The annals of history are likely to record 2014 of the year of the height of 21st century tech bubble 2.0. From 3D Printing's unrealized goal of bringing about a new Industrial Revolution, to Uber and other so-called "unicorns'" meteoric stock price climb (in Uber's case, recently revealed to be unsubstantiated by accurate predictions made from recent revenue numbers), to the explosion of cult-like emphasis on company culture that has been well-documented at currently waning startups like Hubspot and Zenefits - many folks in tech are likely to be scratching their heads at their own irrational exuberance in years to come.
One sector of tech that became no stranger to swelling up with hot air was the much vaunted Internet of Things (IoT) market. Propelled largely by Google's $3.2 billion acquisition of market leader Nest, the smart thermostat in particular drove much herd-like behavior, spawning copycat products across the industry - and hustling projects in development by much smaller teams, not yet ready for deployment.
By all accounts, the Geo Cosy was one of the latter when it launched via Kickstarter in April of 2014. The Cosy is a wireless IoT device, completely controllable from a mobile app, that purports to be the future of remote home control. Equipped with smart heating and hot water temp control features, the Cosy promises to conquer more elements of the home to bring under its smart thumb -- in one interview, a Geo representative teased at future developments being "geo-fencing, behavioural control, energy monitoring, PV/microgeneration insight and of course the device control."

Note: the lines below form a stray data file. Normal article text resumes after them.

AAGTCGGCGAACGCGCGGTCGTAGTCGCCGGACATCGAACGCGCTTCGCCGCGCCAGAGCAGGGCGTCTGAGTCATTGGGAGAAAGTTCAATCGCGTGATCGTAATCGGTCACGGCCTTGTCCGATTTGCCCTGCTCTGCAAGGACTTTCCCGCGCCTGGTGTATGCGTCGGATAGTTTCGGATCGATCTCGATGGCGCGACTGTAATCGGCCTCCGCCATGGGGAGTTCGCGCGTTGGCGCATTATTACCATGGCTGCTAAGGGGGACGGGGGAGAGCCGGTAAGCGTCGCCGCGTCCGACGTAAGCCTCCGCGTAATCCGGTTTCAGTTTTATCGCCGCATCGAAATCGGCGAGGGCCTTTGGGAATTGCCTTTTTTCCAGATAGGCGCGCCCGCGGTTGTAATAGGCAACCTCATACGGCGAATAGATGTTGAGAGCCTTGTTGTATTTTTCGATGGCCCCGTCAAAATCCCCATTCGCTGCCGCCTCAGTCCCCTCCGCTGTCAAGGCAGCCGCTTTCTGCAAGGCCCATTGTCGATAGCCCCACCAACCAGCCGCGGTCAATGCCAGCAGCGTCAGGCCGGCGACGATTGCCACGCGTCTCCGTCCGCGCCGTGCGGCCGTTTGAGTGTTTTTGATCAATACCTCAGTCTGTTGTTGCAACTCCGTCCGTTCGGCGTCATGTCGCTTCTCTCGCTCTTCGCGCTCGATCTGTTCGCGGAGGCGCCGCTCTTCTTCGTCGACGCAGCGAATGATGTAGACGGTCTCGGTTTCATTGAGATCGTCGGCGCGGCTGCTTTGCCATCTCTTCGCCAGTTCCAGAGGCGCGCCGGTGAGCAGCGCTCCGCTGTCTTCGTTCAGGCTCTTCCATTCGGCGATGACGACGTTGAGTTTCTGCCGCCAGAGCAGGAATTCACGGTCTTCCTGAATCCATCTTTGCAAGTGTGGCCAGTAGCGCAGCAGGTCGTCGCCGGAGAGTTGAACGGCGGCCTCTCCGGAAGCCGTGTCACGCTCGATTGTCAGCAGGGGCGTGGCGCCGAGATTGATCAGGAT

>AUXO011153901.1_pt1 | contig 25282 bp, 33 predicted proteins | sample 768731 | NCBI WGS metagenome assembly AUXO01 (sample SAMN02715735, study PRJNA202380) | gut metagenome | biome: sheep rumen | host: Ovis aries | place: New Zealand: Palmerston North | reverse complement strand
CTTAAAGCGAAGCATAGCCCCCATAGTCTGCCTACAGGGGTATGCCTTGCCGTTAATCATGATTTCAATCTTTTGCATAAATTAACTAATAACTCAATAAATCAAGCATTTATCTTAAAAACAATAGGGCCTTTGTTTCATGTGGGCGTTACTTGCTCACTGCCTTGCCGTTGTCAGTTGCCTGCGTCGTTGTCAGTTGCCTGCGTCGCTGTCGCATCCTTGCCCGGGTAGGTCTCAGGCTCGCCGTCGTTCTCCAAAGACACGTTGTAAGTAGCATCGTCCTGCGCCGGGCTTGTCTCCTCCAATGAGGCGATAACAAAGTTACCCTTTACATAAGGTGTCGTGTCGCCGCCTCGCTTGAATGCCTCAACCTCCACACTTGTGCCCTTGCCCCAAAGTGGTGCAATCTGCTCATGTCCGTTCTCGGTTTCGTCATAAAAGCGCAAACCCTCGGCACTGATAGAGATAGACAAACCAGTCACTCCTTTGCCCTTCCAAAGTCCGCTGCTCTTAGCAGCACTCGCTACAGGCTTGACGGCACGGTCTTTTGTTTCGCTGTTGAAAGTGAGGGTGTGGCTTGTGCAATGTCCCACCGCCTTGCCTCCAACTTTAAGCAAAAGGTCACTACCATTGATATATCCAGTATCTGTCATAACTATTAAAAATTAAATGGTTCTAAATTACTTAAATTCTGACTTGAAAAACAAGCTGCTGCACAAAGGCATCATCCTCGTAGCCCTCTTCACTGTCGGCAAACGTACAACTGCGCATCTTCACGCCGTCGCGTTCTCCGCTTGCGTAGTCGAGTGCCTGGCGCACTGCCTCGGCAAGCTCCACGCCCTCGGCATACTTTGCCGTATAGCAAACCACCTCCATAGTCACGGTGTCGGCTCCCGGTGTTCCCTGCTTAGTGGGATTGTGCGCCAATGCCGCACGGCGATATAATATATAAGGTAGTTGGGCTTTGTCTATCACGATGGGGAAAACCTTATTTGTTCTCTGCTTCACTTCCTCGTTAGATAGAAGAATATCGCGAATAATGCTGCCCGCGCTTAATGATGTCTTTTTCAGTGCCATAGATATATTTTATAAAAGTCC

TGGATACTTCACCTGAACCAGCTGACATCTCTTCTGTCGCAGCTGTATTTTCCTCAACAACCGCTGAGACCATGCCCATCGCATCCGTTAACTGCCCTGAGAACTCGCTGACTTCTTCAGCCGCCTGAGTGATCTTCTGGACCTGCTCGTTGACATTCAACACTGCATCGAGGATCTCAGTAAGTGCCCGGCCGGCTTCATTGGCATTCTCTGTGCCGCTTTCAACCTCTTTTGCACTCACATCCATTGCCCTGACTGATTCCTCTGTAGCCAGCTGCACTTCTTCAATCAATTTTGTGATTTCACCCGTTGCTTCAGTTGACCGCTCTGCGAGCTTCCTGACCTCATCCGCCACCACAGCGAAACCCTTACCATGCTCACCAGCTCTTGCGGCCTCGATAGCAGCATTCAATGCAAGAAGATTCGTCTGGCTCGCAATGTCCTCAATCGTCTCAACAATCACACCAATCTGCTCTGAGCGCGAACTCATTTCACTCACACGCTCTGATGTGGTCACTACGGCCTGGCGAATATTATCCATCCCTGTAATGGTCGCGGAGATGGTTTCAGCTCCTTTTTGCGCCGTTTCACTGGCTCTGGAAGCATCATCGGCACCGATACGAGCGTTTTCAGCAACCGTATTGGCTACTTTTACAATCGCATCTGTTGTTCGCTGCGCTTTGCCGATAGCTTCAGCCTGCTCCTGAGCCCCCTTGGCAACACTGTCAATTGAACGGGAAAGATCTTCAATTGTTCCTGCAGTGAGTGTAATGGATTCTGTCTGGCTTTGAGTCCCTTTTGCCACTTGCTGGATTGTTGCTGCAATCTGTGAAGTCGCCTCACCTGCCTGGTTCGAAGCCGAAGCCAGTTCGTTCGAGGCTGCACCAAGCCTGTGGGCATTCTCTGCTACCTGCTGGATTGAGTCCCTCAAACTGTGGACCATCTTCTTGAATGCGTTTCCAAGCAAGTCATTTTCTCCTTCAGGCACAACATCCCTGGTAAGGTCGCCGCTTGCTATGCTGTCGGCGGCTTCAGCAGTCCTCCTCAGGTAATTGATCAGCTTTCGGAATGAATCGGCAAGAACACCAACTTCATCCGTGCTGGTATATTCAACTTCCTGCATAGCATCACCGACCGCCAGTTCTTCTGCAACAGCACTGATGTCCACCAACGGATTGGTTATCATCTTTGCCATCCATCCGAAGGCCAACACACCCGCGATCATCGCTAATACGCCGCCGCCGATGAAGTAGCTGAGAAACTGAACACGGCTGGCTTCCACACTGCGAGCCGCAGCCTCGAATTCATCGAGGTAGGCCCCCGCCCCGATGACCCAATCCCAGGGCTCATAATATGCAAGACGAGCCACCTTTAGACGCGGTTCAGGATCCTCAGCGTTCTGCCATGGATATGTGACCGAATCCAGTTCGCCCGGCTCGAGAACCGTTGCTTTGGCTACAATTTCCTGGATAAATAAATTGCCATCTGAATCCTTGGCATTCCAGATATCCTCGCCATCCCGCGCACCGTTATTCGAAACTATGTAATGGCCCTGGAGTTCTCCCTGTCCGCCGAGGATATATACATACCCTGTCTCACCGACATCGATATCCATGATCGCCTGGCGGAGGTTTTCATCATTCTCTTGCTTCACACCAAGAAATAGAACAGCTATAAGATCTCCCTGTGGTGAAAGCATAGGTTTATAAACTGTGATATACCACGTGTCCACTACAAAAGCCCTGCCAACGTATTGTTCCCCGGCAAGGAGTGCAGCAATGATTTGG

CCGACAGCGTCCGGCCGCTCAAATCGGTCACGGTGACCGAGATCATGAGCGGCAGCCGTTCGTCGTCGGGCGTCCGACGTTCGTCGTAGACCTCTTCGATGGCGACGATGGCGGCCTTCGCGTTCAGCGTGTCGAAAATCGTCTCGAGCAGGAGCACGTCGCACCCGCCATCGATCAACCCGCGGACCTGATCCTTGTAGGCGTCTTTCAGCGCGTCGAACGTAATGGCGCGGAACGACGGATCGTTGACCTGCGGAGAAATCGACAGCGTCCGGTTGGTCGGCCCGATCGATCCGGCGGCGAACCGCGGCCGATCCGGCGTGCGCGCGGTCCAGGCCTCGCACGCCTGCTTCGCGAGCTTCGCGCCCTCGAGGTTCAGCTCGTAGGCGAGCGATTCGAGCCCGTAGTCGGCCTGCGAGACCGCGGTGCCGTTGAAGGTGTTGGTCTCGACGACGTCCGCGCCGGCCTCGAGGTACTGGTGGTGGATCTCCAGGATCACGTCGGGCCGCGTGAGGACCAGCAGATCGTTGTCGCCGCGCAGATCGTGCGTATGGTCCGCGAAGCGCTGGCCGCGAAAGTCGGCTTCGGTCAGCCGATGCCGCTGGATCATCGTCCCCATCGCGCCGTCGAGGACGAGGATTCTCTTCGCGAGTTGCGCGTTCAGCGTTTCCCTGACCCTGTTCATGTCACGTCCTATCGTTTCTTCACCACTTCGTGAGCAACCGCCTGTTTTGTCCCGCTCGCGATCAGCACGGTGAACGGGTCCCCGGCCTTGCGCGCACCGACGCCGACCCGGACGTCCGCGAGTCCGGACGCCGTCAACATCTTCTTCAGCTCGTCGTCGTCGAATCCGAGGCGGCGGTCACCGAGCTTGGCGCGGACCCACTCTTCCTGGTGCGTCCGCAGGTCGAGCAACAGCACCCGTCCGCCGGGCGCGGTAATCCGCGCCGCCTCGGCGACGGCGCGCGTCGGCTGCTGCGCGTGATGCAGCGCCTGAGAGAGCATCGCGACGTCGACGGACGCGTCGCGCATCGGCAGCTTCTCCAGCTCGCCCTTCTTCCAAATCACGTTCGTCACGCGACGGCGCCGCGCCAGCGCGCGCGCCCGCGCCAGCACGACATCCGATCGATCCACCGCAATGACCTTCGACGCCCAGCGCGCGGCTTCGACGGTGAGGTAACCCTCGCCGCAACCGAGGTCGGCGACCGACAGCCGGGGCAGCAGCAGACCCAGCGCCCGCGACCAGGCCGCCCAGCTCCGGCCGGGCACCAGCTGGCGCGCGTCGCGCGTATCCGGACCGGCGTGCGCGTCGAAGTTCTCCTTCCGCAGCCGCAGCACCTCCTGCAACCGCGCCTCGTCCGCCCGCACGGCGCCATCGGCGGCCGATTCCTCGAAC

While one of those teased at future features may seem a bit more ominous than the others, these advancements are a long ways away from a company that got off to a rocky start. Early Cosy users report connectivity issues, erroneous temperature readings, and other manners of flawed behavior that suggest you wouldn't want a Cosy controlling your own. The product is still available, is aesthetically pleasing, and seems to have overcome its initial difficulties to become a fairly well regarded thermostat; however, in a market crowded by dreamchasers, too many competitors find themselves rudely awakened when the music stops playing.
Absolutely useless. The system has a fundamental flaw in that the thermostat cannot control the temperature accurately...
The cosy system is also designed to support multiple users so it won’t matter who in the family gets home first. The system will respond to that user’s particular preferences.
So easy to use from any smartphone to set up your heating profile for the home, our energy bills are definitely seeing the benefit of cosy.
One of the most useful pieces of tech I have ever owned! Love this! We can now control all the heating and know we're not wasting gas by having it on when we're out...